engaged in commerce or in the production of goods for commerce, or is
employed in an enterprise engaged in commerce or in the production of goods for
commerce, for a workweek longer than forty hours unless such employee
receives compensation for his employment in excess of the hours above specified
at a rate not less than one and one-half times the regular rate at which he is
employed.

Id. § 207(a)(l). Certain employees, however, are exempt from these requirements,

including "any employee employed in a bona fide executive, administrative, or

professional capacity."

Id. § 213(a)(l). The FLSA does not define a "bona fide

executive" and, instead, delegates this task to the U.S. Secretary of Labor.

In defining bona fide executive, the Secretary of Labor has promulgated 29 C.F.R.

§ 541.1 00( a), which provides:

(a) The term "employee employed in a bona fide executive capacity" in section

13(a)(l) ofthe Act shall mean any employee:

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Case 3:11-cv-00046-KRG Document 45 Filed 09/20/13 Page 7 of 13

( 1) Compensated on a salary basis at a rate of not less than $455 per

week ... ;

(2) Whose primary duty is management of the enterprise in which the
employee is employed or of a customarily recognized department or
subdivision thereof;

(3) Who customarily and regularly directs the work of two or more other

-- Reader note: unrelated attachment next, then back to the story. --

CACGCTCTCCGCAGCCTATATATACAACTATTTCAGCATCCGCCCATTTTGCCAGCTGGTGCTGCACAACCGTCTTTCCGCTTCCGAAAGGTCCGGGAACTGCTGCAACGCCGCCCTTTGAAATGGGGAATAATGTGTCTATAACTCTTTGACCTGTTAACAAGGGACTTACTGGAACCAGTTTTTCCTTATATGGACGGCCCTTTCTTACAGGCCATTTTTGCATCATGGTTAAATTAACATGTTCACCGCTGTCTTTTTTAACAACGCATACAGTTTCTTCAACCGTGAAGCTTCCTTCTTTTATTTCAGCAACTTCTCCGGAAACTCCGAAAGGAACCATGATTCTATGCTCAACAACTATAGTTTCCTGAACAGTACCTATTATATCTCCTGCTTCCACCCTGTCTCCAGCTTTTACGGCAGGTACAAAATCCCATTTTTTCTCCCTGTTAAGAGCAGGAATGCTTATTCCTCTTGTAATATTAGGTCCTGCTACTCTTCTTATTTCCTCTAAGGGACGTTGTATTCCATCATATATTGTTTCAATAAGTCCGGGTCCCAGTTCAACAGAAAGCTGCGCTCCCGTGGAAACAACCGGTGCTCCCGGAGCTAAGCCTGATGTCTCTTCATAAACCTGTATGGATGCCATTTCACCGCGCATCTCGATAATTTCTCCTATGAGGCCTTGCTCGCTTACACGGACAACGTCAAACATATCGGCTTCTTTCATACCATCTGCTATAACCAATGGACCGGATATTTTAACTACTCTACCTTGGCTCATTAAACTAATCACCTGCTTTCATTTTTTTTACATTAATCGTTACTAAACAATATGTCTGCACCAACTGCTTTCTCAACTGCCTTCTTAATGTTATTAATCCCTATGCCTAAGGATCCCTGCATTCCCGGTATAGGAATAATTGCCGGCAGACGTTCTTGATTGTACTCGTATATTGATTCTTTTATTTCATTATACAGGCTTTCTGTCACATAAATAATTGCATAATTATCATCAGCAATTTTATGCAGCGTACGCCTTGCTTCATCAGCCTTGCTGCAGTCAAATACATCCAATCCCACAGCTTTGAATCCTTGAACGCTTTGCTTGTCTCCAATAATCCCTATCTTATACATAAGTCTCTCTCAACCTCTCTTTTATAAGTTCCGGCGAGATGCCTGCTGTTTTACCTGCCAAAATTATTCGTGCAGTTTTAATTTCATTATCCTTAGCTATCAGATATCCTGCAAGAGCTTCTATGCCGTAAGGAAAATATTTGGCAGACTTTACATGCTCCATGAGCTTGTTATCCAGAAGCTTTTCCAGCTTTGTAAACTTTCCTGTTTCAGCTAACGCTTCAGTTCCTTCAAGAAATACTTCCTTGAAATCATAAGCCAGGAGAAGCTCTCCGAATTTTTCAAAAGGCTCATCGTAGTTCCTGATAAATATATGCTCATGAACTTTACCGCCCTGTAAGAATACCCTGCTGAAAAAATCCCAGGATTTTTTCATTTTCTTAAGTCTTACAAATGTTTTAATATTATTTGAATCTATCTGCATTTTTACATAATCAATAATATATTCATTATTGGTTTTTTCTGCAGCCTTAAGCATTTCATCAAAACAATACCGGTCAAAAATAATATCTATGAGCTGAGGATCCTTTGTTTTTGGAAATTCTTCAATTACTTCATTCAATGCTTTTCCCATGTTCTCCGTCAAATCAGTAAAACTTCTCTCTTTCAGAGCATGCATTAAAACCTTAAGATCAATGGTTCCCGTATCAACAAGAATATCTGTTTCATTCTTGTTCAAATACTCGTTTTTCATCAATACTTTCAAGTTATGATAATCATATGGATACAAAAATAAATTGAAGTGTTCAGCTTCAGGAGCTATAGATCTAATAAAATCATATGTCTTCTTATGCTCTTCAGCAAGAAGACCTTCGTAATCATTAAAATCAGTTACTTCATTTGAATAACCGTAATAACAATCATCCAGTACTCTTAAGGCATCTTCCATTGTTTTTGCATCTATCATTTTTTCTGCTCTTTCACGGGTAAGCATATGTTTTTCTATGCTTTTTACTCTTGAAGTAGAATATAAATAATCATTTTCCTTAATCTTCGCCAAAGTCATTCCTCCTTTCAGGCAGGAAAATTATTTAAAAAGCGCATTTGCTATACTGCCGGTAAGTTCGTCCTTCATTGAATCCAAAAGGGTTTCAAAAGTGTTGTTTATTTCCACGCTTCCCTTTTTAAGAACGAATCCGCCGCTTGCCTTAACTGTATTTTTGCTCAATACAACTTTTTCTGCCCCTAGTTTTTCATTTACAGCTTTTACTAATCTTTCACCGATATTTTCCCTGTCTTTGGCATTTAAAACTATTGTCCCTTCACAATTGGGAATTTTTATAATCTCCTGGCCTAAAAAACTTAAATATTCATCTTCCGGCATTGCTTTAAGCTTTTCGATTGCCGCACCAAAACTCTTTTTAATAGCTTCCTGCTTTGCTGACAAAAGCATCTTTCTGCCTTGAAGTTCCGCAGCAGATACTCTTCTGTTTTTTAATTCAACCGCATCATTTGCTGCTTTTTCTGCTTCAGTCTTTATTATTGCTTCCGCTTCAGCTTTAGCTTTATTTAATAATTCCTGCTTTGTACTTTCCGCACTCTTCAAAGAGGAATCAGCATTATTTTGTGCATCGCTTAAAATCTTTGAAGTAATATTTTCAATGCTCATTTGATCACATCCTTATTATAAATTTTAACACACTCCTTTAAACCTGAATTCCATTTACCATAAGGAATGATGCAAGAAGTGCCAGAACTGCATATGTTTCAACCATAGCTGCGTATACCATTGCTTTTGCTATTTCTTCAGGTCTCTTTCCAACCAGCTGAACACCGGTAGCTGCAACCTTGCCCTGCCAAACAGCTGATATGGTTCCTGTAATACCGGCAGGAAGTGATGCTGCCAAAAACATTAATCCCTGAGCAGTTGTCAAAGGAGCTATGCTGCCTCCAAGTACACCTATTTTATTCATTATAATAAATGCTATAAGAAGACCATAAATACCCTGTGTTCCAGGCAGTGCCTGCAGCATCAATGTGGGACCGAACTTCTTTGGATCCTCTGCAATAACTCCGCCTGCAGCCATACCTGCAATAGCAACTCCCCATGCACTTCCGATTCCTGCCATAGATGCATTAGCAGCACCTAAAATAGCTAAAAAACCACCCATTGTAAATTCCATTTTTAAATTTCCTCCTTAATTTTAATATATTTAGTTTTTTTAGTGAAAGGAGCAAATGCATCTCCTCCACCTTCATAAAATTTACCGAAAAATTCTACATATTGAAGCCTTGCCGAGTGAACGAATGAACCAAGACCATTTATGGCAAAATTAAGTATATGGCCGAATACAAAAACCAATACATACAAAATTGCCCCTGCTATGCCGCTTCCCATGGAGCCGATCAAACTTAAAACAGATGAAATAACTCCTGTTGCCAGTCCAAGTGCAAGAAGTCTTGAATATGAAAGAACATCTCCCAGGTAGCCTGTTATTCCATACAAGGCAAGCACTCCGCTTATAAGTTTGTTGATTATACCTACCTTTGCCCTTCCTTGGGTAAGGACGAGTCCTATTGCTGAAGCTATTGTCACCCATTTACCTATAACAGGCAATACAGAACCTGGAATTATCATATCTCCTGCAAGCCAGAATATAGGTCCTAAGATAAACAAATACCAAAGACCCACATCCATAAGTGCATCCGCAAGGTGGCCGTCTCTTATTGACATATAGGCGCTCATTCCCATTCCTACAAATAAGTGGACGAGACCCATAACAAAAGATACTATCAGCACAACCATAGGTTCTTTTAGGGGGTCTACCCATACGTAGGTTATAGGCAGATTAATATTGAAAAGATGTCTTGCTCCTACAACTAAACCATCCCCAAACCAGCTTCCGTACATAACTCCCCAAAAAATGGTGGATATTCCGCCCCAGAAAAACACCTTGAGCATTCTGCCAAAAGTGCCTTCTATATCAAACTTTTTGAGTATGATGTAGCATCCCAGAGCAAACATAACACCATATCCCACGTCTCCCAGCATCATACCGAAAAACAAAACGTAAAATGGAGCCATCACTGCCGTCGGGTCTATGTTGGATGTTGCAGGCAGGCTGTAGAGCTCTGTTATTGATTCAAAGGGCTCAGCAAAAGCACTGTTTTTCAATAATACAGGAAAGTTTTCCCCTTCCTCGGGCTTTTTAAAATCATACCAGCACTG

employees; and

( 4) Who has the authority to hire or fire other employees or whose
suggestions and
firing,
advancement, promotion or any other change of status of other
employees are given particular weight.

recommendations as

to

the hiring,

29 C.F.R. § 541.100 (2013). It is the employer who bears the burden of proving that a

purportedly exempt employee satisfies these requirements. See, e.g., Coming Glass

Works v. Brennan, 417 U.S. 188, 196 (1974) (citations omitted) ("[T]he application of an

exemption under the Fair Labor Standards Act is a matter of affirmative defense on

which the employer has the burden of proof.").

Dynacom has not responded to the motion for summary judgment and has put

forth no facts to suggest Brkovich is exempt under the FLSA. When viewed in the light

most favorable to Dynacom, there is no factual basis to conclude that Brkovich had a

primary duty of managing the enterprise, that Brkovich customarily and regularly

directed the work of two or more other employees, or that Brkovich had the authority to

hire or fire employees. Because Dynacom must affirmatively prove Brkovich meets the

definition of a "bona fide executive," the Court finds that Brkovich is a covered

employee under the FLSA. The Court further finds that Dynacom did not pay Brkovich